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Photo courtesy of Utah Office of Tourism

Headed to Utah's backcountry? 6 reasons you should consider using a guide

By Utah Office Of Tourism | Posted - Jul. 21, 2020 at 7:01 p.m.



Imagine going on a vacation without having to worry about the most stressful parts — cooking the meals, cleaning the campsite, packing up the gear, planning the itinerary, and making sure you’re prepared for any situation.

Those are the benefits of hiring a guide when you decide to venture into Utah’s great outdoors.

When you return to your favorite spot year after year, going with a guide is a great way to expand your horizons within Utah’s seemingly infinite lands. Guides help you navigate your way through new outdoor adventures and remove the stress of planning and wayfinding. They also know Utah’s lands intimately and can offer local perspectives, geological insights and responsible travel practices.

Not only can guides get you somewhere safely, they often take you and your family to places only accessible with a permit and the right gear — all while supporting local businesses or individual livelihoods.

Here are six reasons why you might want to consider hiring a guide for your next trip.

Gain access to the best river rafting and other amenities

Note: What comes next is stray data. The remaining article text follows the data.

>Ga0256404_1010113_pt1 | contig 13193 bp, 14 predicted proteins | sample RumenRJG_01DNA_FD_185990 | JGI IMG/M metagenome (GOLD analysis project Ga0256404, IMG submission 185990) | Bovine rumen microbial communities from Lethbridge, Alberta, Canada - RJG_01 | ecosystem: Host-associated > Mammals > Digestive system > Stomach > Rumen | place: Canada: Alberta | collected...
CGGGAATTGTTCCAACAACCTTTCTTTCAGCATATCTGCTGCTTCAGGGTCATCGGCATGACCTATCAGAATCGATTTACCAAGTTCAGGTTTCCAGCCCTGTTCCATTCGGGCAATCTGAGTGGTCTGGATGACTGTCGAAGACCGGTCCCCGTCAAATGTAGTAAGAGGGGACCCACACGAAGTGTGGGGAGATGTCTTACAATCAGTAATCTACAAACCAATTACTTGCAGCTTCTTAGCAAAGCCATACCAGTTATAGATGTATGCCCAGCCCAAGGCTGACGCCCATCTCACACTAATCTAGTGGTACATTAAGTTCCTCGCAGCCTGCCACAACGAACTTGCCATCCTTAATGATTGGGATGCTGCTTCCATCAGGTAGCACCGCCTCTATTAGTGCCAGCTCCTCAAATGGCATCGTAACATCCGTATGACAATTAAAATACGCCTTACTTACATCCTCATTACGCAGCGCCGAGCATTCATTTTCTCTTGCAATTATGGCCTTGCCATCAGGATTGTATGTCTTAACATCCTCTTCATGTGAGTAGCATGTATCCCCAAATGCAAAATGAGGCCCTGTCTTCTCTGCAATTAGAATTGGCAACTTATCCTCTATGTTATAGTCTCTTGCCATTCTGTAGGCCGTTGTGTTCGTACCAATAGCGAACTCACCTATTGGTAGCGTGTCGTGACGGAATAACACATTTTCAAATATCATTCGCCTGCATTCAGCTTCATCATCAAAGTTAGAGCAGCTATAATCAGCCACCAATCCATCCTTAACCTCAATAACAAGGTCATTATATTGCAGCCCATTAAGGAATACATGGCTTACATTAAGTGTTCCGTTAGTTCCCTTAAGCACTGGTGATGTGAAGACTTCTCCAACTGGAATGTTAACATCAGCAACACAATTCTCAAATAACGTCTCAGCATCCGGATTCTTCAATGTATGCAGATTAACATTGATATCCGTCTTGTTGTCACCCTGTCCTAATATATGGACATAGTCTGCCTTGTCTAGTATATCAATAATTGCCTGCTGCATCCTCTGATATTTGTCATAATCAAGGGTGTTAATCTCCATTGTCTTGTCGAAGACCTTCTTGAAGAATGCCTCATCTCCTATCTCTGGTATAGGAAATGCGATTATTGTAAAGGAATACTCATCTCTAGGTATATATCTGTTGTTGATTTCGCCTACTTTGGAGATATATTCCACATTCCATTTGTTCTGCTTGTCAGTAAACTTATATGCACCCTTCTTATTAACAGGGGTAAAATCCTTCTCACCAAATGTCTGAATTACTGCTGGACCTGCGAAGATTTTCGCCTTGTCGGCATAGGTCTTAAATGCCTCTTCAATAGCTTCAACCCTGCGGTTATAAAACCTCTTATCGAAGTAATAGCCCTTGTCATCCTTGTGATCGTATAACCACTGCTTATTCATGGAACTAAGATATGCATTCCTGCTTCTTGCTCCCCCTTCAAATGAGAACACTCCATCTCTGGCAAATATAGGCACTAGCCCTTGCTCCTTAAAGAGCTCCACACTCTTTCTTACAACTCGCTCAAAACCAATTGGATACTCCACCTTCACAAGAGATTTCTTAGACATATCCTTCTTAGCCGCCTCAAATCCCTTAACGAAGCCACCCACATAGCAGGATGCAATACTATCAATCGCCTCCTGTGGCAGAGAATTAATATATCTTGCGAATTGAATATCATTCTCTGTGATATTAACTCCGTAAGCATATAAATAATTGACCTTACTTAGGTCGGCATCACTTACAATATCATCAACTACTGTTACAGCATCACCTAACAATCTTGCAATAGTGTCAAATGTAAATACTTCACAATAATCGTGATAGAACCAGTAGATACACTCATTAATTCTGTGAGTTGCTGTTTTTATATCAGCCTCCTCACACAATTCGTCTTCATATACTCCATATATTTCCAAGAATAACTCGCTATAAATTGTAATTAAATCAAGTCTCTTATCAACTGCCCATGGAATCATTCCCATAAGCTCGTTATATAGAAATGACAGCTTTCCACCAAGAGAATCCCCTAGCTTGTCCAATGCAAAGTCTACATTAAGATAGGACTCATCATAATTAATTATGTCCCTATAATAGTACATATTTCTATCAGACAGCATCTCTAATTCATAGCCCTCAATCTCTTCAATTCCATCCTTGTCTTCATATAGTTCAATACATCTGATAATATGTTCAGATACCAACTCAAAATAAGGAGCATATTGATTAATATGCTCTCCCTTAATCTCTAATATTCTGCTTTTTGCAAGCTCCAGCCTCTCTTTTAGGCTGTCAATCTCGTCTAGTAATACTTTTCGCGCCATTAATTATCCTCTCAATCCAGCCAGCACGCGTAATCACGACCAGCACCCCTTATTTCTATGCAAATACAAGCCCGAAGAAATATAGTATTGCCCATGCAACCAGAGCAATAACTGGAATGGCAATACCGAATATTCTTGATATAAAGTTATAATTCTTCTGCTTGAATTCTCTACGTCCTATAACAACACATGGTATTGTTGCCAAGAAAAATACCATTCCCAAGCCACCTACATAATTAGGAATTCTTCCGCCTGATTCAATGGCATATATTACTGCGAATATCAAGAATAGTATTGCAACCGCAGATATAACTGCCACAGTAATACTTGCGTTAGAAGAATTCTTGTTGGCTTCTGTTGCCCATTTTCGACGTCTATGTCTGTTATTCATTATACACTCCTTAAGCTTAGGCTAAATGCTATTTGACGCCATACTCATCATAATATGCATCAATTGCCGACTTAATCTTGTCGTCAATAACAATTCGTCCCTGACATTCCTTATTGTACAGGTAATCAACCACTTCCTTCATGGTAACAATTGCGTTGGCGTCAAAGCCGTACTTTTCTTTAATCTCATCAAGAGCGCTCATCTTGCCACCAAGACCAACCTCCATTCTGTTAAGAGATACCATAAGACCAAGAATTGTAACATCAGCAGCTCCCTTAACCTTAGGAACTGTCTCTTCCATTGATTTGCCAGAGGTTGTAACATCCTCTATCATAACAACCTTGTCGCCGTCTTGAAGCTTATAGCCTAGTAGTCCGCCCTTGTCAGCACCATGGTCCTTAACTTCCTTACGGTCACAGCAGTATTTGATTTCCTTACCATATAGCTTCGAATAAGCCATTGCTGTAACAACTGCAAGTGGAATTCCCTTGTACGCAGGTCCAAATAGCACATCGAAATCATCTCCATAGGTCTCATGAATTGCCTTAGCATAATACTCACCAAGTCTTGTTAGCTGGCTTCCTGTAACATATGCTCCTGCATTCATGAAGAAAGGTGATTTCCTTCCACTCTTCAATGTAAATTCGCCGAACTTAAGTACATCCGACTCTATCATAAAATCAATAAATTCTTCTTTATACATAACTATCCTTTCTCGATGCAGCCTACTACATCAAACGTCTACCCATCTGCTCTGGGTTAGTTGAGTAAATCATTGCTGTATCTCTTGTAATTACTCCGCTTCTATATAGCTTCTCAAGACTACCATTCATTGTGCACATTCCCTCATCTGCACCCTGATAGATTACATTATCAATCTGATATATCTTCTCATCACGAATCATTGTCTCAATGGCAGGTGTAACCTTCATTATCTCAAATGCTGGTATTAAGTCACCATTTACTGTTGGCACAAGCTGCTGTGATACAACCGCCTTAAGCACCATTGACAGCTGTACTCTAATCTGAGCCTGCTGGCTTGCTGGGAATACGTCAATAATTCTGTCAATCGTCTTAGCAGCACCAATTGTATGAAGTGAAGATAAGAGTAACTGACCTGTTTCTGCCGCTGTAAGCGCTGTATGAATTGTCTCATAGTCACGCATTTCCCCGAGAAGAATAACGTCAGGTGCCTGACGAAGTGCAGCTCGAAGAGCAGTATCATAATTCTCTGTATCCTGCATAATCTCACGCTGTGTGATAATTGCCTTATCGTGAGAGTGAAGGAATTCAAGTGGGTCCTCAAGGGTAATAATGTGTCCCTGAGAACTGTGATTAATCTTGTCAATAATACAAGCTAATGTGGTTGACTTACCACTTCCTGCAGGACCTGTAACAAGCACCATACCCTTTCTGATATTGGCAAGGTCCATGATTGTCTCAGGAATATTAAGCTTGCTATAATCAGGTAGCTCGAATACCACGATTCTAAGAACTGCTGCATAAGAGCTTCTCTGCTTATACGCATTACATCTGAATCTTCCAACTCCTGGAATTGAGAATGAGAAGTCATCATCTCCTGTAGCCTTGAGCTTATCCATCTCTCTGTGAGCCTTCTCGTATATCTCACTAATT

The great outdoors is beautiful — but it can also be difficult to navigate if you don’t have experience. This is especially important if your plans include a river rafting trip.

Sure, you could try a private rafting trip down the Green River through Dinosaur National Monument, but first you’ll need a permit. To preserve the natural and cultural resources, the National Park Service limits visitors on the water. During the summer high season, just one or two private parties can launch a day — and 3,900 people applied in 2017.

Wrangling those permits for you is just one of the ways local guides and outfitters can help you access the best river rafting in Utah, not only on the Green River, but also on the Colorado River and San Juan River and more.

Photo courtesy of Utah Office of Tourism

Safety

One of the biggest stressors on an outdoor excursion is safety — particularly if you have a young or large family to keep track of. Guides are trained to anticipate any possible danger you or your family may experience.

Guides will always have your back, whether it’s spotting poison ivy on the trail, positioning themselves strategically on a rock to catch anyone who might get stuck in a strong current, or making sure your life jacket is secure.

Rivers and slot canyons can be rife with difficult and dangerous currents and passages. If you take a hike down the Robbers Roost/Dirty Devil Wilderness area, you’ll need to be prepared for 90 miles of red-rock canyons surrounded by some of the most rugged wilderness landscapes of the American Southwest.

Since the area is extremely remote, prone to flash floods, requires four-wheel drive and technical canyoneering knowledge, a guided adventure is your best bet to ensure optimal safety for your party.

A guide can also help you on intermediate to advanced biking excursions, such as the slickrock trails of Gooseberry Mesa. Guides can help first-time riders gauge the terrain and ride the trails with more flow.

Take care of basic comforts

When you hire a guide, you’re getting a lot more than a navigational expert. They also act as lifeguards, cooks, sanitation workers, entertainers, teachers, storytellers, and camp counselors.

One traveler reflected on the perks of hiring a guide, particularly when it came to cooking and the call of nature.